George Asa Sprague felt numb as he turned his back on his home where he had lived with his wife, Lydia, and baby son, Oscar, on the shores of Lake Skaneateles near Syracuse, New York. It was the summer of 1854, and his young family had been destroyed a few months earlier when Lydia and Oscar had died of influenza only 10 days apart. Little Oscar had been only seven months old.
George’s work building railroads in central New York had provided a secure life, but it had taken him away from home for long periods of time. He knew he would never forget the shock and horror of coming home to learn that influenza had struck their community. He had clung to Lydia until the end, but it was too late. Losing his 19-year-old wife was heart wrenching, but when his 7-month-old son died 10 days later … grief engulfed him.
He’d been working on the construction of the Syracuse-Binghamton Line which just opened, so his current job was done. There was plenty of work building other railroads nearby, but George was done with trains. Deep in his heart, he blamed himself and the railroad for his family’s tragedy.
His brother, Benjamin, was enchanted with westward migration. Antsy to explore, Ben thought it would do George good to get away from his haunting memories. When they left home that summer, they wove their way north along the ridge between the Finger Lakes of Skaneateles and Otisco until they reached the Erie Canal. Then they headed west by canal barge to Buffalo.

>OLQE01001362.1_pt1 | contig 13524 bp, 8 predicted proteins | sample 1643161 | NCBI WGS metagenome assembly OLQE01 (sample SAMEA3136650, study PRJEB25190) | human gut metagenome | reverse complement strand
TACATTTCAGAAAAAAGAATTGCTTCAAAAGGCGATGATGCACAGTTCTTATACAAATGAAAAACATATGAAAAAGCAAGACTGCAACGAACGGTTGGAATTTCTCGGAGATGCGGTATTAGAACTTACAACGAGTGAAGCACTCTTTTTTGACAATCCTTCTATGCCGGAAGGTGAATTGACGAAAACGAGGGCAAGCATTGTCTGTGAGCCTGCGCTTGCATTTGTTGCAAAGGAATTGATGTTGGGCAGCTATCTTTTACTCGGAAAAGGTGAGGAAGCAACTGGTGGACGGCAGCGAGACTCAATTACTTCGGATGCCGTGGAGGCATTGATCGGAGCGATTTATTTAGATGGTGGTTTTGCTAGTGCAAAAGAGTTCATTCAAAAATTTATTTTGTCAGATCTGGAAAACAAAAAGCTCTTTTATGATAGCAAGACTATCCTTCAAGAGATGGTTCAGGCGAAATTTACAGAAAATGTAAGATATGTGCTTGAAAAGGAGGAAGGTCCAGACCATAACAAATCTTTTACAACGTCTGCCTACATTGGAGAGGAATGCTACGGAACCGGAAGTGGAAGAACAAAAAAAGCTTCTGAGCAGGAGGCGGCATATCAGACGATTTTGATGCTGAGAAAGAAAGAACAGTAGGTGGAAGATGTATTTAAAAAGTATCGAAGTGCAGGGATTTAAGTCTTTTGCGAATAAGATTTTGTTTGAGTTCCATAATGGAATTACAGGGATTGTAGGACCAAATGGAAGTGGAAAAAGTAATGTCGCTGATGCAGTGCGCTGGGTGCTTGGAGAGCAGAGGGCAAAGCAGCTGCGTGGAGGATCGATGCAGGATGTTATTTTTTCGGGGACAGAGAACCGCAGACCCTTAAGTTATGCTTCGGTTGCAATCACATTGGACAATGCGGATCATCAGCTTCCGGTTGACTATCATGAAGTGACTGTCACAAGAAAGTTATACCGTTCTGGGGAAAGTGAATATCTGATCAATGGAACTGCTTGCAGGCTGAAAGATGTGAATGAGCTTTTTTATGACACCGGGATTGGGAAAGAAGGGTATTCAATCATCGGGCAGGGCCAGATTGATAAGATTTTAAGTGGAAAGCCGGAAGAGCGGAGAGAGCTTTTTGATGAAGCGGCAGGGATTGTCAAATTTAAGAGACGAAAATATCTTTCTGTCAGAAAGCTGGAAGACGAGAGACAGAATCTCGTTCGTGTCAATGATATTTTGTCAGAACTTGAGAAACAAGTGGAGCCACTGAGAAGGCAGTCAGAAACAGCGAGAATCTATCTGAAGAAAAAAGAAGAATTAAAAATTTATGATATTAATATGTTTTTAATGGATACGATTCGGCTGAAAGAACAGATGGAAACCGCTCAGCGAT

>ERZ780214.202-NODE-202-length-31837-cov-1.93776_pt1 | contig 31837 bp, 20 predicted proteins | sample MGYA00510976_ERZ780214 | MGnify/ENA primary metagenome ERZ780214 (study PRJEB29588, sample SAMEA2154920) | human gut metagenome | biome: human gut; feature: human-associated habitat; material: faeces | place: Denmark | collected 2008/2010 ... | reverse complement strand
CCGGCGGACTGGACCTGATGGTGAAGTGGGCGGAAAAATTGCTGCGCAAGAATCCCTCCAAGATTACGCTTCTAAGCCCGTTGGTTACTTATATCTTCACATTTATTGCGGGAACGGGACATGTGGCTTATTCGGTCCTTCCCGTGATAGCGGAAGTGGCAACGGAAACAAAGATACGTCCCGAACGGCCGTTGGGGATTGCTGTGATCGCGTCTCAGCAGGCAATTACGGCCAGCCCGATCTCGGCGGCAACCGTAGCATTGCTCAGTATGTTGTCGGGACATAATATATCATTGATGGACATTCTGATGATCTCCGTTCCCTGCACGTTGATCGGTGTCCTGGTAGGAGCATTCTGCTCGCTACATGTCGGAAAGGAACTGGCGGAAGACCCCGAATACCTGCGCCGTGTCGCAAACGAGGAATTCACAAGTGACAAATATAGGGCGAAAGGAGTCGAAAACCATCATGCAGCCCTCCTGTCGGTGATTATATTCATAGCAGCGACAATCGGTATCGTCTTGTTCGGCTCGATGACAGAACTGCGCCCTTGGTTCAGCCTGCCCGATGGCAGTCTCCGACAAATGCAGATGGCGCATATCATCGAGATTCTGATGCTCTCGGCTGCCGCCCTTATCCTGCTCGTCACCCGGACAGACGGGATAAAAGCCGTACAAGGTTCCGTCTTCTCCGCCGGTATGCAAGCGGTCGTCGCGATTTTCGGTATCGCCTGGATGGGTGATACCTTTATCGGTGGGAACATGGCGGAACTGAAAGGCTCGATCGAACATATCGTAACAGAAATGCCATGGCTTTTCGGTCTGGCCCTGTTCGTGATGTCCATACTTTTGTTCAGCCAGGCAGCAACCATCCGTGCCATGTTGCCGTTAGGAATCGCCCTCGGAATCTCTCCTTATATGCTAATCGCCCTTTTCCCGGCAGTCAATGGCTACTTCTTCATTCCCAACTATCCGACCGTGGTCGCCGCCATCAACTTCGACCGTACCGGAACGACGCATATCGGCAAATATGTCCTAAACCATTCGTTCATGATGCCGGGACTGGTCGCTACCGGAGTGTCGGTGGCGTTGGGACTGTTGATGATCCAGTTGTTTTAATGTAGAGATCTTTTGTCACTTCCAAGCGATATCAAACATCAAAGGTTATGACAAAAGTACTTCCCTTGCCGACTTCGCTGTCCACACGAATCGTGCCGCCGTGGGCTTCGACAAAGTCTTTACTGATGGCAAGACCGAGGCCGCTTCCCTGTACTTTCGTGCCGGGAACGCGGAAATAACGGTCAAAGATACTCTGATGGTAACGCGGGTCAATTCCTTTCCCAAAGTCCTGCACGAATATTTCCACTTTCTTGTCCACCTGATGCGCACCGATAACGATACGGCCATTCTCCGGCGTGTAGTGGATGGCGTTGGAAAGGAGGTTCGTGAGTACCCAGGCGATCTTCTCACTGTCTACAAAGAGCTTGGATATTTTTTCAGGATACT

At Buffalo, they took a steamboat across Lake Erie. George couldn’t endure watching the traveling families. Babies’ cries and laughter seared his heart. He focused his attention on boating operations … he became mesmerized with the rhythms of their work. Watching the sun set on the water calmed his aching heart. In these tranquil moments, he soaked-in the details of how the captains navigated the wind and water. George noticed the similarities between train and boat transportation: ticketing, waiting, boarding/de-boarding.
When they landed in Toledo, George still didn’t want to travel by train. So, he and Ben walked the paths of settlers who made their way west in wagons to the rich farmland that had opened up when Wisconsin had become a state six years earlier. They kept to themselves and sometimes stopped to explore territories and earn money. As they progressed west, George imagined a more settled life … if he had another chance.
In 1855, Eau Claire, Wisconsin, was a portal for the booming logging and lumber industry of northern Wisconsin. Everywhere George looked, he saw buildings, homes, and roads under construction. Some people passed through; some decided to stay. Westward migration had spurred a demand for lumber, and Eau Claire was well situated between the Eau Claire and Chippewa Rivers to supply this need. The rivers brought logs downstream from pine forests to the north and supplied water-power for sawmills.